How Does a Qualified Terminable Interest Property (QTIP) Trust Work?

estate planning

If you or your spouse have children and either has remarried, it’s crucial to consider establishing a Qualified Terminable Interest Property (QTIP) trust. This type of trust can provide an income to your surviving spouse and ensure that your children receive the balance of the funds once the surviving spouse dies. Please continue reading to learn how a QTIP works and how an adept Montgomery County Trust Attorney can help you ensure at least a portion of your estate passes to future generations. 

What Is a Qualified Terminable Interest Property (QTIP) Trust?

A Qualified Terminable Interest Property (QTIP) Trust is an estate planning tool that enables a grantor (the person who created the trust) to leave assets for a surviving spouse and maintain control of how the trust’s assets are split up after the surviving spouse dies. Essentially, a QTIP can protect the future of a surviving spouse, children, and future legacies. This type of trust sets aside resources for a surviving spouse. If the spouse in the agreement dies, you will not lose control over how your assets are distributed. Nevertheless, the primary function of a QTIP trust is to provide your spouse with an income for the rest of their life. This trust is intended to ensure the surviving spouse has the financial resources they need to live.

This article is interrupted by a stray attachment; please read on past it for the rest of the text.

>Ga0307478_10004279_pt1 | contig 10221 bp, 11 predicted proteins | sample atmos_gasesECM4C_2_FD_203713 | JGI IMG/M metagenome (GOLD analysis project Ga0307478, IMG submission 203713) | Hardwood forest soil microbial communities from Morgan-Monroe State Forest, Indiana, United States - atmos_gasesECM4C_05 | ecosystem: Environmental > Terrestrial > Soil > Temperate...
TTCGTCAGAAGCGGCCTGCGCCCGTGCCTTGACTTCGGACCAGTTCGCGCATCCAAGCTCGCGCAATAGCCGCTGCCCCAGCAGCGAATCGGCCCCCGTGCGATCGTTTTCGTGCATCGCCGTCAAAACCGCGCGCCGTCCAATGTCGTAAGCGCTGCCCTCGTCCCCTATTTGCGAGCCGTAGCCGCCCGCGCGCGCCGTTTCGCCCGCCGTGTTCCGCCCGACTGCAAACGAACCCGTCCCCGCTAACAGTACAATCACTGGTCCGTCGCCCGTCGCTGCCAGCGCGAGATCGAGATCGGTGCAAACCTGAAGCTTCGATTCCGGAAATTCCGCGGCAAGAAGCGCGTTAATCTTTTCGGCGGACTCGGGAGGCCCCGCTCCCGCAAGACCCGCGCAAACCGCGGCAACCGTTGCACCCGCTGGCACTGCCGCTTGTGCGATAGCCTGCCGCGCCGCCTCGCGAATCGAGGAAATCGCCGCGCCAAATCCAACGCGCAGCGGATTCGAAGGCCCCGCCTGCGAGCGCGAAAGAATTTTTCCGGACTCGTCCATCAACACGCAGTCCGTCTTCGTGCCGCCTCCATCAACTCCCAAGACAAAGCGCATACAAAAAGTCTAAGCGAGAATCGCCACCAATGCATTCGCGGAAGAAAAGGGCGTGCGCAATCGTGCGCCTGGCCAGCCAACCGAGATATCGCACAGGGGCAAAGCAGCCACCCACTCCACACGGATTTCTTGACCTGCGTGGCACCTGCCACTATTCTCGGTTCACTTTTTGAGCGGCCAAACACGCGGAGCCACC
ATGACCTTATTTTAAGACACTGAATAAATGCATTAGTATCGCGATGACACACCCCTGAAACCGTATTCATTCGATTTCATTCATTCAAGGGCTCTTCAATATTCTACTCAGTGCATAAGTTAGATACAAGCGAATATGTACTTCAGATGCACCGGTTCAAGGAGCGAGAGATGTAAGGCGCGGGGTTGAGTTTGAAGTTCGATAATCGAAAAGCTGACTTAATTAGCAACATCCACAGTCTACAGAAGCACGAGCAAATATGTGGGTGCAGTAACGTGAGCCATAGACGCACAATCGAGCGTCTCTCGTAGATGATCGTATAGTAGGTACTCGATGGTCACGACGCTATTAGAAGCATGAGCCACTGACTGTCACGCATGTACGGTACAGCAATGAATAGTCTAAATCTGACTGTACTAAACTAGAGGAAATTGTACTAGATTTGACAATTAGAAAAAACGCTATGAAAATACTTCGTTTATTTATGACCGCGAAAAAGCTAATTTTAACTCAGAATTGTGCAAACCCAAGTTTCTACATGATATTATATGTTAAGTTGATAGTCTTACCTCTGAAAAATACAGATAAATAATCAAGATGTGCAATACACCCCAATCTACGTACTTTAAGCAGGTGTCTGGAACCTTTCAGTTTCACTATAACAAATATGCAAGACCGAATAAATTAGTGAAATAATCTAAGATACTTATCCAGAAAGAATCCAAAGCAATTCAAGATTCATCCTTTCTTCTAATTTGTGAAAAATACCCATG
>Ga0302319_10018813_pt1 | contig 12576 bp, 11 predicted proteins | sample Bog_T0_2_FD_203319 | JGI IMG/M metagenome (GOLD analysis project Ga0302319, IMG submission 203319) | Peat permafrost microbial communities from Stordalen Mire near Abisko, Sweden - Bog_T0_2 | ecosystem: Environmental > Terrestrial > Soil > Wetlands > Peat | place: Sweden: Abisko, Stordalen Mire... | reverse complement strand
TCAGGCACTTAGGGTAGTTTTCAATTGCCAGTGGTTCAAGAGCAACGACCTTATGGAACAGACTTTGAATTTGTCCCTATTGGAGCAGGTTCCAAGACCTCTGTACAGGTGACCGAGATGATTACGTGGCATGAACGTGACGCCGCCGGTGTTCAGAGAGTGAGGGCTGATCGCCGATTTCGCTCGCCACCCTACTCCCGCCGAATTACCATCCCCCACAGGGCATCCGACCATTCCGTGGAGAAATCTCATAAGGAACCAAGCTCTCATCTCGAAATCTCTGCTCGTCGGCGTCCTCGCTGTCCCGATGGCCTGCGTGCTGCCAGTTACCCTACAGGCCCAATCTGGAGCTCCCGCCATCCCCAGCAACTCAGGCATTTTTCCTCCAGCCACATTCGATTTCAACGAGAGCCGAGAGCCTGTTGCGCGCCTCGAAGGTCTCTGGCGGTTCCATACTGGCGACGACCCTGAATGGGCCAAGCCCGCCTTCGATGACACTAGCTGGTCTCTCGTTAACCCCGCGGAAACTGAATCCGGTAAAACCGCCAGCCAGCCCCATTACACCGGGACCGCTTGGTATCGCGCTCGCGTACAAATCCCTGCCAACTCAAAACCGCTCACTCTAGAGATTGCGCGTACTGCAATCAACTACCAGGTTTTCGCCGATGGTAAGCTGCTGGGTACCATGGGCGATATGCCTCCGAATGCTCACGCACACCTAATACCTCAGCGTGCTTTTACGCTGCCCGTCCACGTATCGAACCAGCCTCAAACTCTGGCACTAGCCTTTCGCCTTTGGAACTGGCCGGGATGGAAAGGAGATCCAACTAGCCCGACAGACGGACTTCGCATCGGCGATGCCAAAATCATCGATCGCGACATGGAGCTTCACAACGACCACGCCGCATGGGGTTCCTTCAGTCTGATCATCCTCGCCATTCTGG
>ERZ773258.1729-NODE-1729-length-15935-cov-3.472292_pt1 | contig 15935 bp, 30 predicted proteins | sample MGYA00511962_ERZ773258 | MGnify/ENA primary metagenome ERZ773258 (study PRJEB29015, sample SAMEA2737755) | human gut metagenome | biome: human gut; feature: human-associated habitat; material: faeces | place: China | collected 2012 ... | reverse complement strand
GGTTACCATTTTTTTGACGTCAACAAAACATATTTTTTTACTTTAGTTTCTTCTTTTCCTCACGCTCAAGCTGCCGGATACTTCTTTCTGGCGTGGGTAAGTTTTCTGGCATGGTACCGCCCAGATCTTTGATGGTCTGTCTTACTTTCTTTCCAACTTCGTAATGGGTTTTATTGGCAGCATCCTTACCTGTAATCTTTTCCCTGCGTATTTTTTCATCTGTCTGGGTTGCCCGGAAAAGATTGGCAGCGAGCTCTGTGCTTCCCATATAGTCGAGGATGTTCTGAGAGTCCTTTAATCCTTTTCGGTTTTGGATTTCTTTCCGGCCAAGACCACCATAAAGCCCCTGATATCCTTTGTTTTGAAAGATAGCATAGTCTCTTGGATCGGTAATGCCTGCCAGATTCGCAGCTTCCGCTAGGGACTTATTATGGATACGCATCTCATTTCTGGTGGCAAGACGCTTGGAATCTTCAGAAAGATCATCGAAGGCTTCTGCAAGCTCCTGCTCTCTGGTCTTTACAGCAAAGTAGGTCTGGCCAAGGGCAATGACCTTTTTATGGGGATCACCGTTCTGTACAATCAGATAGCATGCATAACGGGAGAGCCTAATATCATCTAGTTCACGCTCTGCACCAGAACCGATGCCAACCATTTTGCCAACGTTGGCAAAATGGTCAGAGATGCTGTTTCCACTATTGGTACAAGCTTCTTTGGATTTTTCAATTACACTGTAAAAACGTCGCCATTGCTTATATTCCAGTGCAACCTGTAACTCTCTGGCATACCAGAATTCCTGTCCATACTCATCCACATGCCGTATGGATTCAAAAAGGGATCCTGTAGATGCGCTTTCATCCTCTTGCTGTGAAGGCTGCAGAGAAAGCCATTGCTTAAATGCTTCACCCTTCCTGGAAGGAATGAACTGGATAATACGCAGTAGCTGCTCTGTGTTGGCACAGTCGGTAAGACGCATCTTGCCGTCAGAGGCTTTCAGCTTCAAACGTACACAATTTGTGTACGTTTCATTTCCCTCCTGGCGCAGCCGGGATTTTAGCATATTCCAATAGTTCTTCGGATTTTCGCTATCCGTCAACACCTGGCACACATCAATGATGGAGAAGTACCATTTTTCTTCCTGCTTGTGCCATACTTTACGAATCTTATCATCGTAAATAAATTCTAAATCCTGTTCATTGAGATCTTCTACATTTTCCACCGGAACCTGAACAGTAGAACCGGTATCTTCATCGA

Who Should Consider One?

A significant benefit of this irrevocable trust is that the balance of the funds will be held in the trust until the surviving spouse also passes away. After the surviving spouse’s death, the remainder of the trust will pass to the designated beneficiaries. QTIP trusts can prove helpful, mainly when beneficiaries from a previous marriage exist, but the grantor passes away before a subsequent spouse. Individuals with children from another marriage should consider establishing this type of trust. Ultimately, one can ensure that their spouse is adequately cared for and their assets are distributed to their beneficiaries after their spouse’s passing.

Does a QTIP count as a martial deduction?

Another major benefit of establishing a QTIP is that it can limit estate and gift taxes. The assets in a QTIP are protected from taxation because they qualify for martial deductions, meaning that the value of the trust is not taxable after the first spouse’s death. Instead, the property becomes taxable after the surviving spouse’s passing. At this point, liability transfers to the appointed beneficiaries of the assets within the trust.

For more information regarding QTIPs, please don’t hesitate to contact a seasoned Montgomery County trust attorney. At JD Katz, we are prepared to help you take advantage of various estate planning tools to help you minimize estate taxes and protect your loved ones.